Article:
ULRIK LAURSEN signed for Hibs on a free transfer in 2000 – and it proved to be one of the shrewdest moves Alex McLeish made as manager of the club.
The big defender was only at Easter Road for two years but became a firm favourite with the club's supporters with his no-nonsense approach. Standing 6ft 3ins tall, he had huge physical presence and slotted in effortlessly alongside the likes of Franck Sauzee and Mathias Jack in the Hibs backline. He was part of the Hibs side which reached the Scottish Cup Final against Celtic in 2001, although they went on to lose 3-0 to the Parkhead side in the Hampden showpiece.
Ironically, almost exactly a year later, Laursen disappointed thousands of Hibs supporters by putting pen to paper on a 1.5?million move to the Hoops.
ABDESALLAM BENJELLOUN won his place in the hearts of the Hibs support for his double which helped cllinch League Cup glory in 2007 but the
Moroccan striker – nicknamed 'Benji' – had a frustrating career at Easter Road.
When the striker was on top of his game, though, he could be a joy to watch. The highlight of his time in Edinburgh came when he scored two goals in the 5-1 win over Kilmarnock which saw Hibs lift the CIS Insurance Cup at Hampden, their first piece of silverware in 16 years.
He had two loans spells with clubs in Belgium before pictures emerged of the striker apparently signing a contract with Egyptian side Al Ahly, although that deal was eventually cancelled just a few days later. Benjelloun had to eat humble pie on his return to Easter Road before he was eventually being released by Hibs at the end of the 2009-10 season.
MIXU PAATELAINEN may have scored 39 goals during his two spells with Hibs but he'll always be best remembered by Easter Road supporters for his hat-trick in the 6-2 win over Hearts in 2000.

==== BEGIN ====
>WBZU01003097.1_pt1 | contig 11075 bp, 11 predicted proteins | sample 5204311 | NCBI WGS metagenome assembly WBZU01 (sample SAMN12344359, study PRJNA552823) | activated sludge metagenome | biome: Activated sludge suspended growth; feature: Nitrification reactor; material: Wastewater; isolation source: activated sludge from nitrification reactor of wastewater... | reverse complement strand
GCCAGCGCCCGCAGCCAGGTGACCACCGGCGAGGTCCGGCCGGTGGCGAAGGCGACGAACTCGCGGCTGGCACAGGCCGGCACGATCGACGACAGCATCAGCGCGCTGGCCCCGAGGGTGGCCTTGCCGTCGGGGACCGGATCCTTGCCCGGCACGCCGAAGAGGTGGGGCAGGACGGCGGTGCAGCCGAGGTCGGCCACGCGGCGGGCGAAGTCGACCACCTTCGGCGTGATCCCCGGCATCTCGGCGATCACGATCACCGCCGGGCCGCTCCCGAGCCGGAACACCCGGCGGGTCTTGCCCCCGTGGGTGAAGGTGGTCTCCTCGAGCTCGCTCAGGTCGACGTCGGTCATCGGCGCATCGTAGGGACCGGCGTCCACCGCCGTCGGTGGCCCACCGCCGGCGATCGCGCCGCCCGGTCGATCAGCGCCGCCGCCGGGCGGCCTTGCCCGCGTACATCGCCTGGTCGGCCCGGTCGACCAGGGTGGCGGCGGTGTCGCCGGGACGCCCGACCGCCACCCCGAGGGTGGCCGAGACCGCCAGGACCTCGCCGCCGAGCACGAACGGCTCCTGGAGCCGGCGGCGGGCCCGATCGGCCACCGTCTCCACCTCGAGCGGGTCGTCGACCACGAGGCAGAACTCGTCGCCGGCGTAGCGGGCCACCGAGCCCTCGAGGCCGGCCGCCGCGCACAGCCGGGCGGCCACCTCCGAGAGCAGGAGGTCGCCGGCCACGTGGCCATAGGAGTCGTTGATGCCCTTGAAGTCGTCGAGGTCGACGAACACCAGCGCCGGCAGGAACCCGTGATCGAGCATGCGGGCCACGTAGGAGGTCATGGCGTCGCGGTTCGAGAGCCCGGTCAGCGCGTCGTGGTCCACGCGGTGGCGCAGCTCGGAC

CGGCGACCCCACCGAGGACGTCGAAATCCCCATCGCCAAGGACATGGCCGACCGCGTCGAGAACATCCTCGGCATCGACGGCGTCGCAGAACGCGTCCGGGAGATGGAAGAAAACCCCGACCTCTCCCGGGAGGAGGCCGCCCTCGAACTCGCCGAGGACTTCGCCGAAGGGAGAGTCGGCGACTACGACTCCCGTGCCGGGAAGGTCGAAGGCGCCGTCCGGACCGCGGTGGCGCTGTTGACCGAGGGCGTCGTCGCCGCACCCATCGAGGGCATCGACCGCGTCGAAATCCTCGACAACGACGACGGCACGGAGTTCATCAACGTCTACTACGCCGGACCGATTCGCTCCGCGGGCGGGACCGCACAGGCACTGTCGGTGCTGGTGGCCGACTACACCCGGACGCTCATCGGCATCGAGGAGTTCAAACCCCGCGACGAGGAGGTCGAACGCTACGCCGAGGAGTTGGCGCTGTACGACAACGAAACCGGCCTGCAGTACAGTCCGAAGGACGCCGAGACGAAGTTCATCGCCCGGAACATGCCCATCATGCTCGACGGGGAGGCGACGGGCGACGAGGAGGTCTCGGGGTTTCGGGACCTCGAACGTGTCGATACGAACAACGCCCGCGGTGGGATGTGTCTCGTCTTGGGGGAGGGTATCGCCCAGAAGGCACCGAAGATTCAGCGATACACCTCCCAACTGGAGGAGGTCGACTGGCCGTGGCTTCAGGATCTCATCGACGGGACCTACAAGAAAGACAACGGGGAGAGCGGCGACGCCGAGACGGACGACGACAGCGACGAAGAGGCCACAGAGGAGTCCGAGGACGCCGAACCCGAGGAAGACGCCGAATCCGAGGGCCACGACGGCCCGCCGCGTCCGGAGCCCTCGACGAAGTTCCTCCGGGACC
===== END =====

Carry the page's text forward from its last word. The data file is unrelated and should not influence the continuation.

The flying Finn initially signed for Hibs in 1998 from Wolverhampton Wanderers, having already played in Scotland with Dundee United and Aberdeen in the late eighties and early nineties.
In his first season with the club, Paatelainen hit the back of the net 12 times, helping Hibs win promotion back into the top flight in 1999 after a year in the First Division.
But, if the big striker was popular in that campaign, he guaranteed himself hero status by bagging three of the six goals in the Edinburgh derby rout at Easter Road the following year, David Zitelli, John O'Neil and Russell Latapy also adding their names to the scoresheet.
Although he left in 2001 for a spell with Strasbourg, he was re-signed for Hibs by Bobby Williamson although this time he combined his duties with coaching the youth sides.
That post lasted just over a year before adding to his coaching experience with St Johnstone and St Mirren. He became a manager in his own right with Cowdenbeath in 2005, before moving on to Finnish outfit TPS Turku. His Hibs journey was complete when he returned to the club in 2008, although a poor run of results the following year saw the Hibs fans calling for his head and he was sacked after only 18 months in the hotseat.